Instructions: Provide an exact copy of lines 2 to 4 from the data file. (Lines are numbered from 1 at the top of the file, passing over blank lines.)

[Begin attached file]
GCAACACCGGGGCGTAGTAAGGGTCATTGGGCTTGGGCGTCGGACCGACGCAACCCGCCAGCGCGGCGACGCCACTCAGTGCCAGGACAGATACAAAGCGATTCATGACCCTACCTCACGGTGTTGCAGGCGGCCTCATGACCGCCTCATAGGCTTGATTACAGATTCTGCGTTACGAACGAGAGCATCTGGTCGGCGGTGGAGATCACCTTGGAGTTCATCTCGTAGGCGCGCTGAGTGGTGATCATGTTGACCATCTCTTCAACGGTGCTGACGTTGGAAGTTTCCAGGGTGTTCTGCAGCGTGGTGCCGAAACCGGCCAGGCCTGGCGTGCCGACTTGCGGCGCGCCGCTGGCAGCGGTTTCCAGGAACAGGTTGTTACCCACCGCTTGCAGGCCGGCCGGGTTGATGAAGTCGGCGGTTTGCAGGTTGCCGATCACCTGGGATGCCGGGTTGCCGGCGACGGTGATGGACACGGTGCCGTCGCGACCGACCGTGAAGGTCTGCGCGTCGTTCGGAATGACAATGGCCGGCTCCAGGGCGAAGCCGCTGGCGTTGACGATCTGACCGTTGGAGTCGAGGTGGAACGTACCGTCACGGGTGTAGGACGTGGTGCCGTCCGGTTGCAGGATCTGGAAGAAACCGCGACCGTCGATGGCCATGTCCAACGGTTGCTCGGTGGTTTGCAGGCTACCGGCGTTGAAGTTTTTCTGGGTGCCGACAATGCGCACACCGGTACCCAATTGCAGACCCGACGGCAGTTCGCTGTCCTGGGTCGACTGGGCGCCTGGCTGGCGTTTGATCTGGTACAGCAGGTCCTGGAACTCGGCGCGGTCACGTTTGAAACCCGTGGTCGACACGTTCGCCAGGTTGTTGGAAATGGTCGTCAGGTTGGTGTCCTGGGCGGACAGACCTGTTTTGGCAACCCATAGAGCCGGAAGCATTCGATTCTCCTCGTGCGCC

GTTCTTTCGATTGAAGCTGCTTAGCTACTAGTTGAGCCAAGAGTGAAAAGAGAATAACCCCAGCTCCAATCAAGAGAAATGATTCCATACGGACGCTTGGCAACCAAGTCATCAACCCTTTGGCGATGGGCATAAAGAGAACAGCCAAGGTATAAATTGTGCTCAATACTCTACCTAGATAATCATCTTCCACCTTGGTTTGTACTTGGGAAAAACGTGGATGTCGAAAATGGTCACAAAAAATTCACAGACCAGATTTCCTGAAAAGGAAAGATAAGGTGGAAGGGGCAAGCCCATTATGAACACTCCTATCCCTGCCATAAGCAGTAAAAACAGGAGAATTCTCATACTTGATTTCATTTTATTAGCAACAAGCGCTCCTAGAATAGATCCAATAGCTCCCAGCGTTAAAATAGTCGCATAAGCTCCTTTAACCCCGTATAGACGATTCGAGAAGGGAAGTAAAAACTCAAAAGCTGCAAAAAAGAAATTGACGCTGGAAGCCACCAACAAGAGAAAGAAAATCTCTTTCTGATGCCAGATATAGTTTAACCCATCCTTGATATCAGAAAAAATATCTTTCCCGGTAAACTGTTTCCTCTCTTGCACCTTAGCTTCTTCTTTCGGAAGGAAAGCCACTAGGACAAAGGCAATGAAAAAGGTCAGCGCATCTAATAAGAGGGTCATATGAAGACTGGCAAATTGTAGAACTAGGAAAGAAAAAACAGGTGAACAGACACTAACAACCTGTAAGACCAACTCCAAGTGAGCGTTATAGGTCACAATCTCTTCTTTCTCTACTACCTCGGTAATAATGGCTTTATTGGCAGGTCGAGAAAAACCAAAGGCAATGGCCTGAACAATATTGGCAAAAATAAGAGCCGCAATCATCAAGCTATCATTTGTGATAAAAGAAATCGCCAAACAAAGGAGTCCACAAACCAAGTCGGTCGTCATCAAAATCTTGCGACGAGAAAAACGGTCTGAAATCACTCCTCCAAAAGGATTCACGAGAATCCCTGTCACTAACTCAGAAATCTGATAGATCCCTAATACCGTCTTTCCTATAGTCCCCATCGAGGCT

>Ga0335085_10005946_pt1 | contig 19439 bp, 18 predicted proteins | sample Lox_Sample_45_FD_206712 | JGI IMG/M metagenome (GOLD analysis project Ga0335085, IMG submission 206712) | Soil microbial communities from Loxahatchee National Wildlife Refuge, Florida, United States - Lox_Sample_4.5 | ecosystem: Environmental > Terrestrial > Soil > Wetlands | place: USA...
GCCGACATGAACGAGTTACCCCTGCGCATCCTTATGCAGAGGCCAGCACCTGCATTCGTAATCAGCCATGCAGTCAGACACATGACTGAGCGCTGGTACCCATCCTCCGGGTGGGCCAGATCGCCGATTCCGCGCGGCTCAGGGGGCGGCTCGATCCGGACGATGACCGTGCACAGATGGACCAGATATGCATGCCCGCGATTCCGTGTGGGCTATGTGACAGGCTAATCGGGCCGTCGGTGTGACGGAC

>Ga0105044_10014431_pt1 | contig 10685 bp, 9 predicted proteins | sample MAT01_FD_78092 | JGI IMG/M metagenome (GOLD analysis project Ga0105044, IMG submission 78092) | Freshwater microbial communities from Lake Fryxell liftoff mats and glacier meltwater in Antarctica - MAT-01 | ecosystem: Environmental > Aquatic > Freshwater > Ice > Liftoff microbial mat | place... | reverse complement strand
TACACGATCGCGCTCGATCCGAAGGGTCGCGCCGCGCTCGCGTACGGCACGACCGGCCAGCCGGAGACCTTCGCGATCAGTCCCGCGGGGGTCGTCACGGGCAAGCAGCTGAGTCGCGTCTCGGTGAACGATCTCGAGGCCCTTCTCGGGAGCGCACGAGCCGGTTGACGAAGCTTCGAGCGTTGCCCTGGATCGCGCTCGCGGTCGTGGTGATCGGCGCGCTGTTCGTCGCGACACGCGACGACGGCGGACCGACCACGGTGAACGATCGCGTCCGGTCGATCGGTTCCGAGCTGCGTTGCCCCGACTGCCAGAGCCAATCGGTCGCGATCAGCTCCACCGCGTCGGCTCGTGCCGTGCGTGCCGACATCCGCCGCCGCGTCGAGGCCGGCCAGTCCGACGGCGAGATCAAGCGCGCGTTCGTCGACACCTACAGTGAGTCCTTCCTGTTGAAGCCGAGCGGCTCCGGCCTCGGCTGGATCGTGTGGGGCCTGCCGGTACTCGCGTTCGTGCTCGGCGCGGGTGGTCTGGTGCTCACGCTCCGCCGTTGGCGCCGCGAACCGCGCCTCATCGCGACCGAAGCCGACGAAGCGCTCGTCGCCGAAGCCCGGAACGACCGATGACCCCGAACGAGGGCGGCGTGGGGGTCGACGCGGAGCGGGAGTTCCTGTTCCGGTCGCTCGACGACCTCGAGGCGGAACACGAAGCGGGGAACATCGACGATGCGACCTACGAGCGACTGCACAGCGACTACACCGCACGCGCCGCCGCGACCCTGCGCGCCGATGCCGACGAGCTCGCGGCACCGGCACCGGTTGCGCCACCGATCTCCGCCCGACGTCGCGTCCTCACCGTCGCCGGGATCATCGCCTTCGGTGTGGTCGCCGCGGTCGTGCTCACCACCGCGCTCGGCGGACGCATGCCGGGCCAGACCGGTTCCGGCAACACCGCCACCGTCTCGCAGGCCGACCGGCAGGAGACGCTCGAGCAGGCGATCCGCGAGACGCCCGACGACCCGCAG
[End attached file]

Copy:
GTTCTTTCGATTGAAGCTGCTTAGCTACTAGTTGAGCCAAGAGTGAAAAGAGAATAACCCCAGCTCCAATCAAGAGAAATGATTCCATACGGACGCTTGGCAACCAAGTCATCAACCCTTTGGCGATGGGCATAAAGAGAACAGCCAAGGTATAAATTGTGCTCAATACTCTACCTAGATAATCATCTTCCACCTTGGTTTGTACTTGGGAAAAACGTGGATGTCGAAAATGGTCACAAAAAATTCACAGACCAGATTTCCTGAAAAGGAAAGATAAGGTGGAAGGGGCAAGCCCATTATGAACACTCCTATCCCTGCCATAAGCAGTAAAAACAGGAGAATTCTCATACTTGATTTCATTTTATTAGCAACAAGCGCTCCTAGAATAGATCCAATAGCTCCCAGCGTTAAAATAGTCGCATAAGCTCCTTTAACCCCGTATAGACGATTCGAGAAGGGAAGTAAAAACTCAAAAGCTGCAAAAAAGAAATTGACGCTGGAAGCCACCAACAAGAGAAAGAAAATCTCTTTCTGATGCCAGATATAGTTTAACCCATCCTTGATATCAGAAAAAATATCTTTCCCGGTAAACTGTTTCCTCTCTTGCACCTTAGCTTCTTCTTTCGGAAGGAAAGCCACTAGGACAAAGGCAATGAAAAAGGTCAGCGCATCTAATAAGAGGGTCATATGAAGACTGGCAAATTGTAGAACTAGGAAAGAAAAAACAGGTGAACAGACACTAACAACCTGTAAGACCAACTCCAAGTGAGCGTTATAGGTCACAATCTCTTCTTTCTCTACTACCTCGGTAATAATGGCTTTATTGGCAGGTCGAGAAAAACCAAAGGCAATGGCCTGAACAATATTGGCAAAAATAAGAGCCGCAATCATCAAGCTATCATTTGTGATAAAAGAAATCGCCAAACAAAGGAGTCCACAAACCAAGTCGGTCGTCATCAAAATCTTGCGACGAGAAAAACGGTCTGAAATCACTCCTCCAAAAGGATTCACGAGAATCCCTGTCACTAACTCAGAAATCTGATAGATCCCTAATACCGTCTTTCCTATAGTCCCCATCGAGGCT

>Ga0335085_10005946_pt1 | contig 19439 bp, 18 predicted proteins | sample Lox_Sample_45_FD_206712 | JGI IMG/M metagenome (GOLD analysis project Ga0335085, IMG submission 206712) | Soil microbial communities from Loxahatchee National Wildlife Refuge, Florida, United States - Lox_Sample_4.5 | ecosystem: Environmental > Terrestrial > Soil > Wetlands | place: USA...
GCCGACATGAACGAGTTACCCCTGCGCATCCTTATGCAGAGGCCAGCACCTGCATTCGTAATCAGCCATGCAGTCAGACACATGACTGAGCGCTGGTACCCATCCTCCGGGTGGGCCAGATCGCCGATTCCGCGCGGCTCAGGGGGCGGCTCGATCCGGACGATGACCGTGCACAGATGGACCAGATATGCATGCCCGCGATTCCGTGTGGGCTATGTGACAGGCTAATCGGGCCGTCGGTGTGACGGAC